Starring: Sasha Lane, Shia LaBeouf, Riley Keough
After a chance meeting with the seductive Jake (LaBeouf), free spirited 18 year old Star (Lane) leaves behind her troubled home in Midwest America to join Jake and a group of young magazine sellers as they travel across America.
So far Andrea Arnold has certainly proved herself to be an auteur with an uncompromising style and approach, and this has produced some excellent and certainly unforgettable films. However, in the case of American Honey she does unfortunately take this too far at times by not only forcing the audience to spend two hours and 43 minutes in the close company of a lot of characters it is often very hard to like, but also giving us a film with an overall lack discipline, focus or substance.
Now, to criticise Arnold for having a slightly rough-around-the-edges narrative structure of course would be slightly silly, as it is that approach and the naturalistic dialogue that are of course partly why some of her previous films were so good. Of course, most critics will lap this film up and give it as high praise as possible, but for me I am afraid Arnold just goes too far this time, making American Honey an overall quite exhausting and unsatisfying experience.
I have no problem with films demanding effort from the viewer, if that said effort is rewarded (The Revenant or Son of Saul being recent examples), but though there are certainly some great individual moments in American Honey, it’s extremely episodic narrative does not contain enough substance to justify its structure or length.
What is most ironic about American Honey is that its unique visual style renders it extremely cinematic and it does deserve to be seen on the big screen to get the most out of this, it is just a shame that it is also so exhausting. The entire film is shot in a narrow ratio, but this does actually suit the visual style of Arnold and her regular cinematographer Robbie Ryan, and due to both the land and sky being both a focus of the frequent long distance shots, the film actually feels more expansive than if it were shot in widescreen. Arnold and Ryan’s use of striking colours capture perfectly the various emotive landscapes of America, and often do serve to make American Honey a very immersive film. While we also get intense close ups of characters with hand held cameras when it fits a certain point in the narrative
For all its very impressive visuals, what ultimately does let American Honey down is its overall lack of focus, substance and discipline. There is no denying there are some individual moments involving the main characters that are very powerful, but overall it is hard to care about any of them, and some characters are very difficult to like at all. The film is very uncompromising in its depiction of the lives its characters lead and some of the moments that they experience during the narrative, but some moments hammer home apparent points being made so much that they verge on becoming patronising, especially as the audience is not being told anything they do not already know. While other moments just do not feel justified at all and the film would have certainly not suffered if they had been left in the cutting room.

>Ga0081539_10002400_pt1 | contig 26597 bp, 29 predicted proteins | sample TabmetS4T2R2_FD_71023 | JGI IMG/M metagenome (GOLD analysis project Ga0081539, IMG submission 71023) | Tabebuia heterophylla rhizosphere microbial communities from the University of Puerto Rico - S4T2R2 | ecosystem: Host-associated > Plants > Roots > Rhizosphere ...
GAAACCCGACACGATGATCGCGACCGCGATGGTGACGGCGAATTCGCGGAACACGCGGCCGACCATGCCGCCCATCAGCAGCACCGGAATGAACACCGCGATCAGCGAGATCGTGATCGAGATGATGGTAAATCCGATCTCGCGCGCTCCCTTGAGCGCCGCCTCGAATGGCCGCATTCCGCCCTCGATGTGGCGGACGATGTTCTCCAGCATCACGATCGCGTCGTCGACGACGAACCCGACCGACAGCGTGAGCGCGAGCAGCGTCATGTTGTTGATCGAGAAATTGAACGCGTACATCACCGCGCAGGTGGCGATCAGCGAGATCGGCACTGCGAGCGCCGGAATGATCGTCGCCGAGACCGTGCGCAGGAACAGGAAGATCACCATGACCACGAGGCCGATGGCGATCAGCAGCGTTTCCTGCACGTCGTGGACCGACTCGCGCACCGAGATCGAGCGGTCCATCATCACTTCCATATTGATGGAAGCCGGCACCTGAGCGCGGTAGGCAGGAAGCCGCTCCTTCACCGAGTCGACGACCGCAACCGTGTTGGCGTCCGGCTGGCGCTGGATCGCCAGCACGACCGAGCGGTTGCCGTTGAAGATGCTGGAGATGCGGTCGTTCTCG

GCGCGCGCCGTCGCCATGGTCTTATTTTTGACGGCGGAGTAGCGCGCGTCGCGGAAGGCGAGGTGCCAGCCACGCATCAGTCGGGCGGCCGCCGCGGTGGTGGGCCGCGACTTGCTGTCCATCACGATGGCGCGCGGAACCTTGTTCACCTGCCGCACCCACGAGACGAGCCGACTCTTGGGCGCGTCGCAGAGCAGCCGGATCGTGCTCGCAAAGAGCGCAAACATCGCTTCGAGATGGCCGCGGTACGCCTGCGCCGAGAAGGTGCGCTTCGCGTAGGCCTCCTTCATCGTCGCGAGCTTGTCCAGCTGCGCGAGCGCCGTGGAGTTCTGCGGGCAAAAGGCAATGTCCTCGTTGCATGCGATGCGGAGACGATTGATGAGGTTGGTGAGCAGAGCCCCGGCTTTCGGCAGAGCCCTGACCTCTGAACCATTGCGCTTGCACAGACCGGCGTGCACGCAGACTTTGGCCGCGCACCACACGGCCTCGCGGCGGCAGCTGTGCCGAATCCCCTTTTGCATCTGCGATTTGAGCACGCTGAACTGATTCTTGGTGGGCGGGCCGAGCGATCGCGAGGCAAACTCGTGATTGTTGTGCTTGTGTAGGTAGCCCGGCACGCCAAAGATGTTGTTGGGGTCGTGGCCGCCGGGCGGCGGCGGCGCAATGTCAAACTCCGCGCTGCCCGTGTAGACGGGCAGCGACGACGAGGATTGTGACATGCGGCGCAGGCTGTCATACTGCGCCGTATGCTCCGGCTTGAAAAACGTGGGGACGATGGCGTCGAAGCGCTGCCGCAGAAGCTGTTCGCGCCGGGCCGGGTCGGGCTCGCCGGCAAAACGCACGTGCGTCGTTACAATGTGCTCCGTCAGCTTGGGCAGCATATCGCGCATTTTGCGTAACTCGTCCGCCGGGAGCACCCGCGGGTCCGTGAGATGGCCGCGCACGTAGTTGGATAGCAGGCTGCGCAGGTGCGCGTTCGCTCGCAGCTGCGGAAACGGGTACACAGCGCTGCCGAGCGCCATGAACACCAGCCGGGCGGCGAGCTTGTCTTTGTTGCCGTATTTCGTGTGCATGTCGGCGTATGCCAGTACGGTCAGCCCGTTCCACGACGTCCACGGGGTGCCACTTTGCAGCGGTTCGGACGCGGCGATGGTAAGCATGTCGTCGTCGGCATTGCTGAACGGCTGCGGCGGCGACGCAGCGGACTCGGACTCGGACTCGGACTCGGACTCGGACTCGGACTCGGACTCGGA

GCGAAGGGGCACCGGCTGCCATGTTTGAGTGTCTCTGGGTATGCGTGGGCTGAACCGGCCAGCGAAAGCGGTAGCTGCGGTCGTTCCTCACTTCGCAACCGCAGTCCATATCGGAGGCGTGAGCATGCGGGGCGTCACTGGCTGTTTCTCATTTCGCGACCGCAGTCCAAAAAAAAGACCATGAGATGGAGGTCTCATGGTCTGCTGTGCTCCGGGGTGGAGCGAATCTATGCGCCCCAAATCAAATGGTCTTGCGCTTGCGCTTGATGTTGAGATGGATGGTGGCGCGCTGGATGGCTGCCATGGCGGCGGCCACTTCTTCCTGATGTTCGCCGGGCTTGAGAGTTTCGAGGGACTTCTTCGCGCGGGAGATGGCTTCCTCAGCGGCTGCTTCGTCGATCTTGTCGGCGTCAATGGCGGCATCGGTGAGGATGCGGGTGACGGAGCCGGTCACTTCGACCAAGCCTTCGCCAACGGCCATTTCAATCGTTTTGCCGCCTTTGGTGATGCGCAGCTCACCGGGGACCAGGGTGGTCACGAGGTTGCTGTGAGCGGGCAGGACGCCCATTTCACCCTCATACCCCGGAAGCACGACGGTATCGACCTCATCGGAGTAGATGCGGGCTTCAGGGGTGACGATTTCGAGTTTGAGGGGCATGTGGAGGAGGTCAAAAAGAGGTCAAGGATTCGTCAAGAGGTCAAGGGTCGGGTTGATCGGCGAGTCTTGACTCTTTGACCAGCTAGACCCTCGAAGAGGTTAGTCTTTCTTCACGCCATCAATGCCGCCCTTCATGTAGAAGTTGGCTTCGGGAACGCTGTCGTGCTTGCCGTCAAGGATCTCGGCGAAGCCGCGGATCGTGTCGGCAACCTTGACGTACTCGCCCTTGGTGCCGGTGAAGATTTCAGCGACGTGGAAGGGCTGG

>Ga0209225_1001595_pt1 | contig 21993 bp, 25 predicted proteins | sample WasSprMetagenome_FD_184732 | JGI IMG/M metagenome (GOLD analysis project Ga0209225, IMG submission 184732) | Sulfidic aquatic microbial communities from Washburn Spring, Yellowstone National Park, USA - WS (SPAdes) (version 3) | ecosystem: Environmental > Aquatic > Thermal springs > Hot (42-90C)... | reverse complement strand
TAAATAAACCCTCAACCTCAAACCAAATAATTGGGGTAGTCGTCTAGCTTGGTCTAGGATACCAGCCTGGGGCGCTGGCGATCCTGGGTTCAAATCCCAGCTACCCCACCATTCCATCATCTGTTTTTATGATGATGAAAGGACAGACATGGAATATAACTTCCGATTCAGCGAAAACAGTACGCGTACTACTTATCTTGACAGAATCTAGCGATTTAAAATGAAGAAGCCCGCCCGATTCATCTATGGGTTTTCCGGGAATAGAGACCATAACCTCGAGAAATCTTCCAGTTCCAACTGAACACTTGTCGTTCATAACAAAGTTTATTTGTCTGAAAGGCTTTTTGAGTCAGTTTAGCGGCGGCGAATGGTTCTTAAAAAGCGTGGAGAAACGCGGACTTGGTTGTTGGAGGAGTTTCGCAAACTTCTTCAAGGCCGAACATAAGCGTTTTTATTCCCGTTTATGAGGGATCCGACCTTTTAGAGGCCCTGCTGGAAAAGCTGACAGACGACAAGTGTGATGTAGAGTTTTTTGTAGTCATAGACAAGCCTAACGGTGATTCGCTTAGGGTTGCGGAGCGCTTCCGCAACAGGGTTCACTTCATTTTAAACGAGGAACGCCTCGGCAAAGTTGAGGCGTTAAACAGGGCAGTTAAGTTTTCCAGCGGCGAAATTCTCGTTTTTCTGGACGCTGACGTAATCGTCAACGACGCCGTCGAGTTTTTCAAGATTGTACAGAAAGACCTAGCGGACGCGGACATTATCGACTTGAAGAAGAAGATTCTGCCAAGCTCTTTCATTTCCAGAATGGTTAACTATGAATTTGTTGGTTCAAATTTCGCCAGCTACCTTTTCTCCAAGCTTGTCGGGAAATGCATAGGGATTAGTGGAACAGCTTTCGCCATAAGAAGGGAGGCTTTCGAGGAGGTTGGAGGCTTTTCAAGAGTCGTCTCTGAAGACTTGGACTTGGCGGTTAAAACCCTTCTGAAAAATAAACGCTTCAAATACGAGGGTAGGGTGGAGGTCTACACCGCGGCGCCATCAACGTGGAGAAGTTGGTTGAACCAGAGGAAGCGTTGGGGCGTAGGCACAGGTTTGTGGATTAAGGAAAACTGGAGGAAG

The film would have certainly been a lot shorter if all the scenes of characters singing along to songs were cut out. These of course can be very effective moments, as these can depict the emotions characters are feeling better than any dialogue can, either as emphasis or juxtaposition, but there are just too many of these scenes for them to be effective. These scenes of teenagers singing, rapping and dancing along to songs get very tiresome very quickly and the fact there are so many of these does make the whole film feel not only ill-disciplined, but slightly self-indulgent.
One thing Arnold always manages to achieve is great performances from usually unknown cast members, this casting of unknowns in roles where they play characters that are admittedly very similar to their own actual personalities is very effective at complementing Arnold’s naturalistic approach. In her first film role, Sasha Lane is excellent and magnetic as Star, the film’s protagonist. Appearing in every scene, we essentially experience the narrative through her eyes and she is convincing and believable in her role, which certainly adds a key level of integrity to the film. As irritating as a lot of the supporting characters are, the acting is certainly spot on and very convincing.
The major surprise for me is Shia LaBeouf; though never particularly likeable, he is very convincing in his role. However, for all the great performances, stunning visuals and potentially interesting themes, American Honey is certainly watchable, but does ultimately fail to leave any kind of lasting impression.
American Honey is a film that does not tell us anything we don’t already know, and offers us characters that it is hard to care about and a narrative with a lack of substance, discipline or clear focus, and striking visuals can only disguise that so much.